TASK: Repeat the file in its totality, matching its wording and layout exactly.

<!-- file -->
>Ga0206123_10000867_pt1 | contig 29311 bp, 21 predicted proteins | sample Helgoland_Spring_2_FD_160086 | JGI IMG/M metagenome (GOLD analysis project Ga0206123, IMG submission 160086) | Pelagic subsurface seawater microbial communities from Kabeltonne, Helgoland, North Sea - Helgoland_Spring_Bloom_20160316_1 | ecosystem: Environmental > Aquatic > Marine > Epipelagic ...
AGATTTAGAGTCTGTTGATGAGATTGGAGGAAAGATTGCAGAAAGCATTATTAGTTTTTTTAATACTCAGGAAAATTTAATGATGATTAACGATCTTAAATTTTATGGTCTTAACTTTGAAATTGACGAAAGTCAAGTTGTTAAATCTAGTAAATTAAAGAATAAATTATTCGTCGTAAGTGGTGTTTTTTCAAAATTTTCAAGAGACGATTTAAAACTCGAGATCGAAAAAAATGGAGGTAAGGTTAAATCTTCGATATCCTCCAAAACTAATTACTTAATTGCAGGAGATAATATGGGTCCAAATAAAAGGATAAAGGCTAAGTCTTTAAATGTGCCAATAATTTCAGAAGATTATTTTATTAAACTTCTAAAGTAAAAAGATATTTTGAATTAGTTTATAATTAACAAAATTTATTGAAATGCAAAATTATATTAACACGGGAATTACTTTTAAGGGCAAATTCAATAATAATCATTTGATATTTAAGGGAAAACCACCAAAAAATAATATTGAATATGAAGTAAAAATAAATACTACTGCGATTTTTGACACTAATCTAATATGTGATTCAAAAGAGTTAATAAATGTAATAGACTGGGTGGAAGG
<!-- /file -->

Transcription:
>Ga0206123_10000867_pt1 | contig 29311 bp, 21 predicted proteins | sample Helgoland_Spring_2_FD_160086 | JGI IMG/M metagenome (GOLD analysis project Ga0206123, IMG submission 160086) | Pelagic subsurface seawater microbial communities from Kabeltonne, Helgoland, North Sea - Helgoland_Spring_Bloom_20160316_1 | ecosystem: Environmental > Aquatic > Marine > Epipelagic ...
AGATTTAGAGTCTGTTGATGAGATTGGAGGAAAGATTGCAGAAAGCATTATTAGTTTTTTTAATACTCAGGAAAATTTAATGATGATTAACGATCTTAAATTTTATGGTCTTAACTTTGAAATTGACGAAAGTCAAGTTGTTAAATCTAGTAAATTAAAGAATAAATTATTCGTCGTAAGTGGTGTTTTTTCAAAATTTTCAAGAGACGATTTAAAACTCGAGATCGAAAAAAATGGAGGTAAGGTTAAATCTTCGATATCCTCCAAAACTAATTACTTAATTGCAGGAGATAATATGGGTCCAAATAAAAGGATAAAGGCTAAGTCTTTAAATGTGCCAATAATTTCAGAAGATTATTTTATTAAACTTCTAAAGTAAAAAGATATTTTGAATTAGTTTATAATTAACAAAATTTATTGAAATGCAAAATTATATTAACACGGGAATTACTTTTAAGGGCAAATTCAATAATAATCATTTGATATTTAAGGGAAAACCACCAAAAAATAATATTGAATATGAAGTAAAAATAAATACTACTGCGATTTTTGACACTAATCTAATATGTGATTCAAAAGAGTTAATAAATGTAATAGACTGGGTGGAAGG